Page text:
The Cannock Mill Cohousing blogs have dried up somewhat in the second half of 2015. This is undoubtedly because we have been frantically busy since gaining planning permission and dealing with a welcome higher level of enquiries about membership. The influx of new members and indeed prospective members attending our meetings has motivated us to have a special workshop this month to re-evaluate how we all work together and to continue to build our community. The working title for the workshop has been ‘The third stage of the rocket’ and I think you can see where we feel as a group that we are now heading.
While a lot of the motivation for blogging has been to provide ammunition for our social media efforts and to give us a solid presence on the web, so that we can attract new members, we are now seeing other reasons to talk about what we are doing.
This week, we are starting a sensitive aspect of the development, namely the removal of some trees from the Cannock Mill site. This is not something that is done lightly, nor without regret, as the site benefits from its trees and its general greenness – we have been much taken with our ability to host a small flock of sheep during the planning process.
The modern planning process is very thorough and, as you can see from the information on the Colchester Borough Council website, (including tree survey and drawings), there has been extensive discussion with the Council’s tree officers. We have employed consultants to assess the trees individually and indeed we have modified the design of our build in order to preserve what we are told is a 200 year old oak tree. You can see it revealed after demolition of some outbuildings that, as late additions to the property, were frankly a bit of a mess.
We need to do the works to the trees now so that there is no disruption to the birds’ nesting season this spring. In order to carry out the work, we had to carefully plan and provide a statement of how it will be done to ensure the safety of everyone and everything concerned. This is particularly important where a tree is close to a neighbouring property.
While some of the trees have to be removed to make way for new homes, others, particularly some poplars, are coming to the end of their lives and we need to address the danger of falling branches and indeed tree collapse.
So a key reason for blogging now is not to attract members but to make sure we provide information about what we are doing to anyone interested in the Cannock Mill site. Also, perhaps, to inform other cohousing groups about the difficulties of new build on certain sites. We have hand delivered a letter to our neighbours in Colchester (You can see a copy by clicking here: 20160106NeighbourTreeLetter) and this blog is part of our more general coverage.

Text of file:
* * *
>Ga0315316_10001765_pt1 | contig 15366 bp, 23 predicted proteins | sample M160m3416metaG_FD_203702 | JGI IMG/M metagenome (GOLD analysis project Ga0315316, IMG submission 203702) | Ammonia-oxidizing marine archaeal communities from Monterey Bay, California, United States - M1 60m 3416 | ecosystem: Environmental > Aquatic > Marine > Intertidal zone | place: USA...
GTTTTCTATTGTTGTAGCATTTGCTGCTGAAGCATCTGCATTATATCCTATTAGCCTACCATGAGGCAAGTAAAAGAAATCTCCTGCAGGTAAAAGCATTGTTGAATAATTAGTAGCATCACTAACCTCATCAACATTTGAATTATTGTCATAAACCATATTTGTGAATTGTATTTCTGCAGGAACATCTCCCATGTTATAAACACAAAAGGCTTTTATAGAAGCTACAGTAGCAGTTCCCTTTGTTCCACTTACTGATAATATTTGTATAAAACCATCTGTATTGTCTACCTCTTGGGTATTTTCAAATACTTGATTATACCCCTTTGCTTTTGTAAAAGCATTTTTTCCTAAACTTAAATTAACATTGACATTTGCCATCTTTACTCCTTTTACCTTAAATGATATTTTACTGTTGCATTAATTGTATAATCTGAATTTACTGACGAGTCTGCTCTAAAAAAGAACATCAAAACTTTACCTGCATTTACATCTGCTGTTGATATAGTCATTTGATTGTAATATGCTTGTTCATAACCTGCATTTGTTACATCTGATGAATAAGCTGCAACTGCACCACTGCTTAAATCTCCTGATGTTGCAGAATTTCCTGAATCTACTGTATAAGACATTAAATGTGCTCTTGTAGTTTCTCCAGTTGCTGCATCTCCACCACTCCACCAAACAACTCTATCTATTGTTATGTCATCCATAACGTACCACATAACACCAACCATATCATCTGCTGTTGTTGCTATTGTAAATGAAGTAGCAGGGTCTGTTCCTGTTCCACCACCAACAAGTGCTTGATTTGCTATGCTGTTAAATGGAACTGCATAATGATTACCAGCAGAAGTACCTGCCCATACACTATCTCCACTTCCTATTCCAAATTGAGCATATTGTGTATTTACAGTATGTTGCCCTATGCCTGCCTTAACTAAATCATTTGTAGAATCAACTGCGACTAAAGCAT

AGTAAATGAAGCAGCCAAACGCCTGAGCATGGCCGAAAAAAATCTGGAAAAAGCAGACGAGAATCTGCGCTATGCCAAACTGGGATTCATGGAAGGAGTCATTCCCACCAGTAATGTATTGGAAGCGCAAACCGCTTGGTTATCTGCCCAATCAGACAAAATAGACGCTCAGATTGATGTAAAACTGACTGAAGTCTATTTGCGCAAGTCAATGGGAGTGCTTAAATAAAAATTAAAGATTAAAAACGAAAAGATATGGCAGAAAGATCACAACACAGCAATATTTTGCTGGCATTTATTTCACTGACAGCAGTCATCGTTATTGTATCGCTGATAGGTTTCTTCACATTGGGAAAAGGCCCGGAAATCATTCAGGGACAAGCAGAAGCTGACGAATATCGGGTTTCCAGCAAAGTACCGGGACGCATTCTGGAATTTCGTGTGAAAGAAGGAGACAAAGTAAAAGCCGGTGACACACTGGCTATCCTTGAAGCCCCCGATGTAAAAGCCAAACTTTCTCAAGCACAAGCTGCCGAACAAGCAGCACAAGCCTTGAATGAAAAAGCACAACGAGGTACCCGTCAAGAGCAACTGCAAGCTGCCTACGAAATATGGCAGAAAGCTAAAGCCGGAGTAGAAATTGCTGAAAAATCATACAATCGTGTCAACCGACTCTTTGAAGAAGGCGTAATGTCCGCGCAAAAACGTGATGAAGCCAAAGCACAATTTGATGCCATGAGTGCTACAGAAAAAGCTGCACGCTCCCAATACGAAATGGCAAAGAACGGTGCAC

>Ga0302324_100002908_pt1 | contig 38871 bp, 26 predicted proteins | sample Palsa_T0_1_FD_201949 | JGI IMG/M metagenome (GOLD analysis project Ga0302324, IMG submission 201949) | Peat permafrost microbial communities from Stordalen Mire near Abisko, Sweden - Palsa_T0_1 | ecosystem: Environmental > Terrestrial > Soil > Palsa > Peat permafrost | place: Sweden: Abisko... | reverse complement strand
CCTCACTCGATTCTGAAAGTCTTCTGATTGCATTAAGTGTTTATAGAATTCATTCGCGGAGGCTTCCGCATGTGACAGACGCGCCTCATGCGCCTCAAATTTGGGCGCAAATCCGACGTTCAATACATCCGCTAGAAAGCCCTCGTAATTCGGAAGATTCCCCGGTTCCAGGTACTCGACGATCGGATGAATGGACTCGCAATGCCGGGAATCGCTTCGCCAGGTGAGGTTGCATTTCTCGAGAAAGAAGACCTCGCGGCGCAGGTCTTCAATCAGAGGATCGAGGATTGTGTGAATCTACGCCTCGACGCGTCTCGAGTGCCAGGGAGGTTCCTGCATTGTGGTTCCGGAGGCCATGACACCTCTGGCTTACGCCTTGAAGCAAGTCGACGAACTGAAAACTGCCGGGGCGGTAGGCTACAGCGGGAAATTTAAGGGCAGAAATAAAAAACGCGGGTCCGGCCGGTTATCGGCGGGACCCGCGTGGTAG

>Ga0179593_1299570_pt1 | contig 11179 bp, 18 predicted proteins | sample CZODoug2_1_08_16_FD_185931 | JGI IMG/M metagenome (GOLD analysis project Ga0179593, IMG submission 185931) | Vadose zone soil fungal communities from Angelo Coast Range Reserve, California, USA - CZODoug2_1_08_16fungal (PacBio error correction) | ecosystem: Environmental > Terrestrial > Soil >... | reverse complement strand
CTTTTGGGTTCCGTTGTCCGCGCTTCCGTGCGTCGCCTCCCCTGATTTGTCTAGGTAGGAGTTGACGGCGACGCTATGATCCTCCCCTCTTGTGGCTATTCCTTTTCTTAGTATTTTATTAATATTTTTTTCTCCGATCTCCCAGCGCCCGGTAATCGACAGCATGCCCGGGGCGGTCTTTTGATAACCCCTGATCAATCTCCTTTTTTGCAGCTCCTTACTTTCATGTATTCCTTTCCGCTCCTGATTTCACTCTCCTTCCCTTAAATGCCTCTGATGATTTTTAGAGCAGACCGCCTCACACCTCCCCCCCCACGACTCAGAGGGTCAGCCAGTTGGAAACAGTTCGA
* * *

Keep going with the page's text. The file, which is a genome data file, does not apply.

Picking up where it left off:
Activity on our cohousing site has recently included the demolition of outbuildings and I was personally worried when I heard a report of a neighbour asking whether we were about to demolish the Mill itself. Of course, nothing could be further from our mind, but that was a spur to make sure that our publicity over work to trees was at a higher level.
The next significant event on site will be an archaeological investigation. We employed our own archaeologist to provide a report on the site and the Council, having commissioned its own archaeologist to do a similar evaluation, decided that as part of the conditions for allowing planning permission we would have to have a dig on 5% of the site. This is quite extensive and indeed expensive, and although close to the Mill we might expect to find something, we think the sloping site is unlikely to have been used extensively in times past. However, we await the results with a mixture of excitement: just in case we find something; and worry: in that, if we do find something, our project will be delayed.
If nothing else, the archaeological outcome will give us some more material for a blog – I’m already looking at the title ‘Having a dig at cohousing’.
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